“All the words that have passed between us...where did they go, what did they do?” Ona wonders. “Did they do anything?”

While the letters end on a darker note, Bea and Ona’s correspondence as a whole is gentle, supportive, and loving. That tone felt important to Chanse and Henry.

“I became invested in the idea of them actually, as women of color, being a support for each other,” said Henry. “There’s enough conflict in the world right now. They didn’t need to be in conflict with each other.”

“It’s such a fragile connection, and something that they were renewing after a long period of time,” agreed Chanse. “I became, as it went on, very caring about wanting them to make this work and make it go somewhere.”

“I want that feeling of kindness between people, of people taking care of each other in the middle of chaos,” Bea writes in one letter.

“I don’t have a ton that feels solid to me,” Ona later writes back. “But reconnecting with you, this feels real, something to hold onto.”

P.S. gave the artists something to hold onto as well.

“It certainly helped me in my own processing of what’s been going on in the last year,” said Henry. “I knew that I would have it as a container to put some of that stuff.”

With most of Bergman’s projects sitting in limbo, the chance to create something immediate was invaluable. He took the lead on crafting the physical letters, holding handwriting auditions and working with dots design on custom stationery. He gleefully recalls P.S.’s first “production meeting,” a hasty, masked-up gathering outside a Rite Aid to compare paper samples, ink, and envelopes.

“It was thrilling to be like, making decisions about paper,” recalled Bergman. “I felt like I was directing for a second.”

He also collected the ephemera that populated the letters, including a North Dakota postcard emblazoned with the state branding “Be Legendary,” confetti from a celebration party on the night of President Biden’s win, and Ona’s melancholy drawing of Bea’s dog, Judy.

Even as the two keep holding each other up, tensions and disagreements that shade the letters become evident to readers. They mostly go unsaid, especially Ona’s worries about the Farm.

“I know it’s important to do things that are uncomfortable sometimes, and that hurt,” she writes hesitantly in one letter, as close as she gets to a warning. “But at the same time, not everything that hurts is good.”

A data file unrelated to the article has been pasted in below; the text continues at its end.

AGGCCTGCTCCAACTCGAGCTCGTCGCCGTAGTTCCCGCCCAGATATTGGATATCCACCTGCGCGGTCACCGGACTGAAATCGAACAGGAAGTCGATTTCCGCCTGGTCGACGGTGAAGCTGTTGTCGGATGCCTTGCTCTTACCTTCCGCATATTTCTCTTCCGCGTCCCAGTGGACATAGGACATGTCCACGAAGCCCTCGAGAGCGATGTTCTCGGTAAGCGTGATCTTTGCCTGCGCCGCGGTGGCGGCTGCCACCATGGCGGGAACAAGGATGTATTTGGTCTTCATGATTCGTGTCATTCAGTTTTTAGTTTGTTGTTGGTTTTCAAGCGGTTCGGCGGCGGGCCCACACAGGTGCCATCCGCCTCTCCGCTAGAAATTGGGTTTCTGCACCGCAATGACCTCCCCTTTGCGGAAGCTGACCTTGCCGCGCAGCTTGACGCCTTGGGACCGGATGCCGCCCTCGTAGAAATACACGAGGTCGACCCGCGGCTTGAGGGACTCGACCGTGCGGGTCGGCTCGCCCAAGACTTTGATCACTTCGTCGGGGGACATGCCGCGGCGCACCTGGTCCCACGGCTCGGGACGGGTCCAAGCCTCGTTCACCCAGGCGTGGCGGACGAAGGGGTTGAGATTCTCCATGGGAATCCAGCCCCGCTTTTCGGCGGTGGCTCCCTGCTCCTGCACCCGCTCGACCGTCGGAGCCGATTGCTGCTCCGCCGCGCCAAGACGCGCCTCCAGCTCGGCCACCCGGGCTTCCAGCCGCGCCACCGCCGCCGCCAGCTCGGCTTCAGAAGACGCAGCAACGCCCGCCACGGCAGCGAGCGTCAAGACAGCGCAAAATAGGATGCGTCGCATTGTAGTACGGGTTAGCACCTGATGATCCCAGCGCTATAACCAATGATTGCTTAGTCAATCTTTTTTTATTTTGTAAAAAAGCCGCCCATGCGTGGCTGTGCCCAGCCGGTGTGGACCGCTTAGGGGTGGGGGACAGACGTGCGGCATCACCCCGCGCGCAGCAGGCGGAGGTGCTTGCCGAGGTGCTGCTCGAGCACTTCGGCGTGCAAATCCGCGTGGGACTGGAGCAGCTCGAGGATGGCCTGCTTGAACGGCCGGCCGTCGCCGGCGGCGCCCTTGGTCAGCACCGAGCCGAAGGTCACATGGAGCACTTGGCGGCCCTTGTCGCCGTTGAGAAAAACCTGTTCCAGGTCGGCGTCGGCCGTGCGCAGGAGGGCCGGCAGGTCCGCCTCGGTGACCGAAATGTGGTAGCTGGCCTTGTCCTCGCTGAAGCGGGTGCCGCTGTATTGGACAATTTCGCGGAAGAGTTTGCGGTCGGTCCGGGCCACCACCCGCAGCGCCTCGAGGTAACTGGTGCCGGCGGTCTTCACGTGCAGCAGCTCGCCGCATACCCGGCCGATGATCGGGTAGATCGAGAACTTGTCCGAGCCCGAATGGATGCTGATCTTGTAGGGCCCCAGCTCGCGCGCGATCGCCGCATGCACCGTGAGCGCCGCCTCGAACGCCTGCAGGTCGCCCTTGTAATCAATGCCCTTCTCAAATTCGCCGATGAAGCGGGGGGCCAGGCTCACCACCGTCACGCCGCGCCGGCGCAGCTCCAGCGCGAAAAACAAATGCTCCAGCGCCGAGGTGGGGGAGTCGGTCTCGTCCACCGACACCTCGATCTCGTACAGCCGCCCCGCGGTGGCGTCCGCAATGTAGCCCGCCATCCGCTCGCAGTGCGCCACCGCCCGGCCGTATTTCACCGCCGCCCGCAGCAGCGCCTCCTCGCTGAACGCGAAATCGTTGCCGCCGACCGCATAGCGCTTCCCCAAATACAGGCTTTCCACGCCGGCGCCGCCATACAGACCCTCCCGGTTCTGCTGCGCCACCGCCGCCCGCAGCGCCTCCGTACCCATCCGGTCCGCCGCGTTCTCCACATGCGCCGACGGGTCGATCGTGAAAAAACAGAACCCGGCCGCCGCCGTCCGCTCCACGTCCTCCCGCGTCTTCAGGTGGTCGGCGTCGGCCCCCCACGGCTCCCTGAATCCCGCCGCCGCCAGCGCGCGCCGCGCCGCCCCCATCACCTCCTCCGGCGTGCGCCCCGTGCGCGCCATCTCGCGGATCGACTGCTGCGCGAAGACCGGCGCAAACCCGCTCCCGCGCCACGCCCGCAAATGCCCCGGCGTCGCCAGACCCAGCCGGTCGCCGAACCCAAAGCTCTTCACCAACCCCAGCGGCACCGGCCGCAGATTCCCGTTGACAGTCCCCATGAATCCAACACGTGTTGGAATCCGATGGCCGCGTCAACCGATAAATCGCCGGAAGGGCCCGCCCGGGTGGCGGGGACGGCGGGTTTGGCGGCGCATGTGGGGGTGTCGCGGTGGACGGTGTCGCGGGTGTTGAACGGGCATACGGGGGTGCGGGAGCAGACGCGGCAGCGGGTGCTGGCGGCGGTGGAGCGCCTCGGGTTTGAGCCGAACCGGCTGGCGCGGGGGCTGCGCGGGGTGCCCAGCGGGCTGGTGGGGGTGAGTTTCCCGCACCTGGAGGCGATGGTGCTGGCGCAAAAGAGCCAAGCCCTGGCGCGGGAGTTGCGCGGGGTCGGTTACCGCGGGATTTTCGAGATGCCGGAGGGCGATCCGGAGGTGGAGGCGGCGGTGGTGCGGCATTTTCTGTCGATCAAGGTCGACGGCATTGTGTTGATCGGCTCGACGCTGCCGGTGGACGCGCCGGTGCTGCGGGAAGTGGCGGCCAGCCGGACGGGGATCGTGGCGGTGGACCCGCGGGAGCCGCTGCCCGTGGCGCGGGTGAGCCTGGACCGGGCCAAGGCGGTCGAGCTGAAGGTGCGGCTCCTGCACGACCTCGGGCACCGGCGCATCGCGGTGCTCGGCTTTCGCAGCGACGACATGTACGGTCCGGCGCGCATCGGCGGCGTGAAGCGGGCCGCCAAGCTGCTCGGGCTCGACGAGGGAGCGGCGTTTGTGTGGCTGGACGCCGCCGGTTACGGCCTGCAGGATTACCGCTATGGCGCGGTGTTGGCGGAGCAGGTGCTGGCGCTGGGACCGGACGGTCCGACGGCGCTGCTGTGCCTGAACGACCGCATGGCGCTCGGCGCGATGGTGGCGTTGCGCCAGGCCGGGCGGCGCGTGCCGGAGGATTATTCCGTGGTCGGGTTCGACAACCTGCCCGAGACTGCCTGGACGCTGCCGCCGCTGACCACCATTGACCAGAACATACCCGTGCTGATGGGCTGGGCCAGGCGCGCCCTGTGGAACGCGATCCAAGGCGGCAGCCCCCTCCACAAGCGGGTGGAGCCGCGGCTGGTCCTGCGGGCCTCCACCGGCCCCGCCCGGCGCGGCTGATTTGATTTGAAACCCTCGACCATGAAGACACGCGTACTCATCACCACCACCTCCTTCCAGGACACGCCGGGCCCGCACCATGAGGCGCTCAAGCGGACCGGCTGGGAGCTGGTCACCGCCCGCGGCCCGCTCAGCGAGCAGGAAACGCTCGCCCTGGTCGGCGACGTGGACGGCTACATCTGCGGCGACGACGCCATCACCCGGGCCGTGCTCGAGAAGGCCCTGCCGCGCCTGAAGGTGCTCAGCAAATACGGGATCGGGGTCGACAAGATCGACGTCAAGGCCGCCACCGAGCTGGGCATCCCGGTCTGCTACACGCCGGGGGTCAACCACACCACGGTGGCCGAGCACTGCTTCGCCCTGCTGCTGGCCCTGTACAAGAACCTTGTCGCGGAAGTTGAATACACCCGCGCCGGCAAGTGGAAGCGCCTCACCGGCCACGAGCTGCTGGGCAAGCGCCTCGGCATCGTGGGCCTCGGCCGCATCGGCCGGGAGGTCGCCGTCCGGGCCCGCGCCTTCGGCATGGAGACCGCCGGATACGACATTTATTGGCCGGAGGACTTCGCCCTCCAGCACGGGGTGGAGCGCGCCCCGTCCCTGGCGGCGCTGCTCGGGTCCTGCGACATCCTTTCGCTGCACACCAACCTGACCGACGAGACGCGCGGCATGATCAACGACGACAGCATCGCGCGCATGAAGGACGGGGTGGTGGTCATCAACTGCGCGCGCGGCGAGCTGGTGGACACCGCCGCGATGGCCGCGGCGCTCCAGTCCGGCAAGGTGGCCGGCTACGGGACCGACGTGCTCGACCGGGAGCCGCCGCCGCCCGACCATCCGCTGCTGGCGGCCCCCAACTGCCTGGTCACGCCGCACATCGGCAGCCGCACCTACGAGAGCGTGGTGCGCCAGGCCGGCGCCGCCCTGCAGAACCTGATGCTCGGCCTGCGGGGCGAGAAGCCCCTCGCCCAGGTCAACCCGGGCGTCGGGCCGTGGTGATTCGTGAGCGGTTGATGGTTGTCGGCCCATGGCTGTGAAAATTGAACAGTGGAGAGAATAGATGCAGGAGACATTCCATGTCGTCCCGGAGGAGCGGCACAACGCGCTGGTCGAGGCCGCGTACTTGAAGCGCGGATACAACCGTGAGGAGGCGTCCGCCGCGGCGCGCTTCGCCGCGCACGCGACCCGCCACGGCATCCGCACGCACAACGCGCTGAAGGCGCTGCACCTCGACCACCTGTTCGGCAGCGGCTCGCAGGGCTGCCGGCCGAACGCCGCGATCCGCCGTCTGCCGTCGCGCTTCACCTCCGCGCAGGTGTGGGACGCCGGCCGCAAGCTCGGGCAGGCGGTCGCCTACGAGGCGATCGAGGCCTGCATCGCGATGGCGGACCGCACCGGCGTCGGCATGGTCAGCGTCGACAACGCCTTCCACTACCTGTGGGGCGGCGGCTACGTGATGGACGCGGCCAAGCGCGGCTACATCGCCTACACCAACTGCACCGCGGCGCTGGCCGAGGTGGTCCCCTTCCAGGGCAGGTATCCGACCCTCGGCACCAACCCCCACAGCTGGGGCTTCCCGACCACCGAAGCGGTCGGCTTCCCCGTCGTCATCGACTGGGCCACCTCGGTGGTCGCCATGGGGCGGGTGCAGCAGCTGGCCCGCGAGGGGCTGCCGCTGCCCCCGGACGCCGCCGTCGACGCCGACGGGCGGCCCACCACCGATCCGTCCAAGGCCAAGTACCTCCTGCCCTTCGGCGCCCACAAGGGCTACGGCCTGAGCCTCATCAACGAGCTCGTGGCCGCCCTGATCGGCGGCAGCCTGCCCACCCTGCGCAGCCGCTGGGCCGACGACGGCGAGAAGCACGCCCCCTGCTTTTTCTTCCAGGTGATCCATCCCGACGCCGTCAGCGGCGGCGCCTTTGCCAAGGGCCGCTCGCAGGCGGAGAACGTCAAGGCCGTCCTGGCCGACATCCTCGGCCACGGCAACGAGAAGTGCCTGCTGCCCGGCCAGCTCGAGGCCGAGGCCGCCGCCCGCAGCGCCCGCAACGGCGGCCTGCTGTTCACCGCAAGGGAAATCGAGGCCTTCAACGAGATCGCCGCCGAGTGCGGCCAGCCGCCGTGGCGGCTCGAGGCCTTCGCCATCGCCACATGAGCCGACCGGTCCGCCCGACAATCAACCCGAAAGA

“It is this nuanced dance where a lot goes unsaid,” said Chanse. “These are two people who are so different but also really care about each other, so we see how they’re trying to navigate those differences.”

Courtesy the author.
Courtesy the author.

Readers may well have shared Ona’s hope, however unrealistic, that this connection could somehow rescue them both. Instead, P.S. concludes with Ona on a positive track, and Bea seemingly lost.

Still, the authors caution against despair.

“I don’t know if the exploration is about one of them saving the other, so much as the need to be saved,” said Henry. “Bea and Ona give each other quite a lot. They prop each other up, and give each other strength.”

“Everything they’ve exchanged over this correspondence has permeated their being,” agreed Chanse. “There are seeds planted that they will carry with them, even if we’re not going to see it.”

“Will there be an impact of all these words that passed between them?” she continued. “Ultimately, that’s the question.”

The in-person conclusion of P.S. plays at Ars Nova’s 54th Street space October 7–23. A streaming version will be available on Ars Nova Supra October 25–November 20. Audio recordings and pdfs of all 15 letters will be made available to ticket holders prior to the event. Tickets can be purchased here.

Contributor

Joey Sims

Joey Sims has written at TheaterMania, Exeunt NYC, and Extended Play. He is an alumnus of the National Critics Institute and runs a theater substack called Transitions.

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The Brooklyn Rail

OCT 2021

All Issues